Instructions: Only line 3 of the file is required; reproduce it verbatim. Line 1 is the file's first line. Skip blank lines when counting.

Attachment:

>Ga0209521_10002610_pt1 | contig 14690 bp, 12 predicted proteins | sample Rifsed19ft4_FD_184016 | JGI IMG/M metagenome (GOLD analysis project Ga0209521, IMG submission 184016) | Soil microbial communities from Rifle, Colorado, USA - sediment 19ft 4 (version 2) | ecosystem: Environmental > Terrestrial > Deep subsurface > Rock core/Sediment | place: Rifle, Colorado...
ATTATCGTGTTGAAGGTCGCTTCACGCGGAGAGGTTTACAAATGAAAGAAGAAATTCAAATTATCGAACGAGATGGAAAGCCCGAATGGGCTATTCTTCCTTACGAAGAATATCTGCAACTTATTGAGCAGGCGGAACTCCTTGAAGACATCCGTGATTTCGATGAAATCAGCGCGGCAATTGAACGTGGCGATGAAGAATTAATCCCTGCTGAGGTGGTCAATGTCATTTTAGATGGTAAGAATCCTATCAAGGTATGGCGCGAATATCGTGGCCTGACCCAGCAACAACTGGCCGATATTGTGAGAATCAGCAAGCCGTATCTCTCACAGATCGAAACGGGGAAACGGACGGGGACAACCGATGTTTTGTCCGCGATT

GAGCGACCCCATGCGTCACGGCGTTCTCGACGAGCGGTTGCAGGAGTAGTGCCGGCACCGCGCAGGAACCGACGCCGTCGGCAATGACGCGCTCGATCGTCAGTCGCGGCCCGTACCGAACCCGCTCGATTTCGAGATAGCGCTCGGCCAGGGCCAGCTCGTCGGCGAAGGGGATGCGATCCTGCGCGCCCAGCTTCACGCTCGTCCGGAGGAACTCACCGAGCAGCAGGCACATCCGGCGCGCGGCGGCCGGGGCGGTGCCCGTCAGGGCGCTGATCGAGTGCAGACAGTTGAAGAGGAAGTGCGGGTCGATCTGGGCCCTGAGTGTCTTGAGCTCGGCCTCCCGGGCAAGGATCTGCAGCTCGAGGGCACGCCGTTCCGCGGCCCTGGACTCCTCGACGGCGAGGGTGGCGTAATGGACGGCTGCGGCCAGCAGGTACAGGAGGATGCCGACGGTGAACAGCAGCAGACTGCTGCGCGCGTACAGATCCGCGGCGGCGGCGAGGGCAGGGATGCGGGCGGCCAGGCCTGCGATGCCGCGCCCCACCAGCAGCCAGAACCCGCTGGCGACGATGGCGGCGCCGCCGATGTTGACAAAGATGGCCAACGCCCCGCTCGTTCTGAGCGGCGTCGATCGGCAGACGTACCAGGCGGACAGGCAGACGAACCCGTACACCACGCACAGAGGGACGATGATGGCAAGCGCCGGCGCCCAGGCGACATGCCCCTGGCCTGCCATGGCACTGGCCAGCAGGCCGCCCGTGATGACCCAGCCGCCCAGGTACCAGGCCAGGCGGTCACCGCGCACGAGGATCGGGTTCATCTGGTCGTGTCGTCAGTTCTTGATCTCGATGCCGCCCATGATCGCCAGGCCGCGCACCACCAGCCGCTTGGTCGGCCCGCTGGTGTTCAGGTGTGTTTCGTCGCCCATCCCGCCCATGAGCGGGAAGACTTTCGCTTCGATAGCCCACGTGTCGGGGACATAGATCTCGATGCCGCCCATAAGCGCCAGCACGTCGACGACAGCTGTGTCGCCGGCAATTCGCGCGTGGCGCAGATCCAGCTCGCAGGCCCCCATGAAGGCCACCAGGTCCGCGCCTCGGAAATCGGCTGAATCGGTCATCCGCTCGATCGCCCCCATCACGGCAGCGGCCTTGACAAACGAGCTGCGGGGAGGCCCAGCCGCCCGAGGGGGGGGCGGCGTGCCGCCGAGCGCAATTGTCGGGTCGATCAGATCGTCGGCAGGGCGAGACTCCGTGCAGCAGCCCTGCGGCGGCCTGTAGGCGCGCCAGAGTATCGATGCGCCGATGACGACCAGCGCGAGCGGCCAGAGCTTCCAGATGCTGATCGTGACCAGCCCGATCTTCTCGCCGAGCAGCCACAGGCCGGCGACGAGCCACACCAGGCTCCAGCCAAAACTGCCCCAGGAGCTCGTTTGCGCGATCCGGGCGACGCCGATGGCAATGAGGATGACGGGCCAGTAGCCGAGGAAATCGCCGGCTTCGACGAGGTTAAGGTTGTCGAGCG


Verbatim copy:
GAGCGACCCCATGCGTCACGGCGTTCTCGACGAGCGGTTGCAGGAGTAGTGCCGGCACCGCGCAGGAACCGACGCCGTCGGCAATGACGCGCTCGATCGTCAGTCGCGGCCCGTACCGAACCCGCTCGATTTCGAGATAGCGCTCGGCCAGGGCCAGCTCGTCGGCGAAGGGGATGCGATCCTGCGCGCCCAGCTTCACGCTCGTCCGGAGGAACTCACCGAGCAGCAGGCACATCCGGCGCGCGGCGGCCGGGGCGGTGCCCGTCAGGGCGCTGATCGAGTGCAGACAGTTGAAGAGGAAGTGCGGGTCGATCTGGGCCCTGAGTGTCTTGAGCTCGGCCTCCCGGGCAAGGATCTGCAGCTCGAGGGCACGCCGTTCCGCGGCCCTGGACTCCTCGACGGCGAGGGTGGCGTAATGGACGGCTGCGGCCAGCAGGTACAGGAGGATGCCGACGGTGAACAGCAGCAGACTGCTGCGCGCGTACAGATCCGCGGCGGCGGCGAGGGCAGGGATGCGGGCGGCCAGGCCTGCGATGCCGCGCCCCACCAGCAGCCAGAACCCGCTGGCGACGATGGCGGCGCCGCCGATGTTGACAAAGATGGCCAACGCCCCGCTCGTTCTGAGCGGCGTCGATCGGCAGACGTACCAGGCGGACAGGCAGACGAACCCGTACACCACGCACAGAGGGACGATGATGGCAAGCGCCGGCGCCCAGGCGACATGCCCCTGGCCTGCCATGGCACTGGCCAGCAGGCCGCCCGTGATGACCCAGCCGCCCAGGTACCAGGCCAGGCGGTCACCGCGCACGAGGATCGGGTTCATCTGGTCGTGTCGTCAGTTCTTGATCTCGATGCCGCCCATGATCGCCAGGCCGCGCACCACCAGCCGCTTGGTCGGCCCGCTGGTGTTCAGGTGTGTTTCGTCGCCCATCCCGCCCATGAGCGGGAAGACTTTCGCTTCGATAGCCCACGTGTCGGGGACATAGATCTCGATGCCGCCCATAAGCGCCAGCACGTCGACGACAGCTGTGTCGCCGGCAATTCGCGCGTGGCGCAGATCCAGCTCGCAGGCCCCCATGAAGGCCACCAGGTCCGCGCCTCGGAAATCGGCTGAATCGGTCATCCGCTCGATCGCCCCCATCACGGCAGCGGCCTTGACAAACGAGCTGCGGGGAGGCCCAGCCGCCCGAGGGGGGGGCGGCGTGCCGCCGAGCGCAATTGTCGGGTCGATCAGATCGTCGGCAGGGCGAGACTCCGTGCAGCAGCCCTGCGGCGGCCTGTAGGCGCGCCAGAGTATCGATGCGCCGATGACGACCAGCGCGAGCGGCCAGAGCTTCCAGATGCTGATCGTGACCAGCCCGATCTTCTCGCCGAGCAGCCACAGGCCGGCGACGAGCCACACCAGGCTCCAGCCAAAACTGCCCCAGGAGCTCGTTTGCGCGATCCGGGCGACGCCGATGGCAATGAGGATGACGGGCCAGTAGCCGAGGAAATCGCCGGCTTCGACGAGGTTAAGGTTGTCGAGCG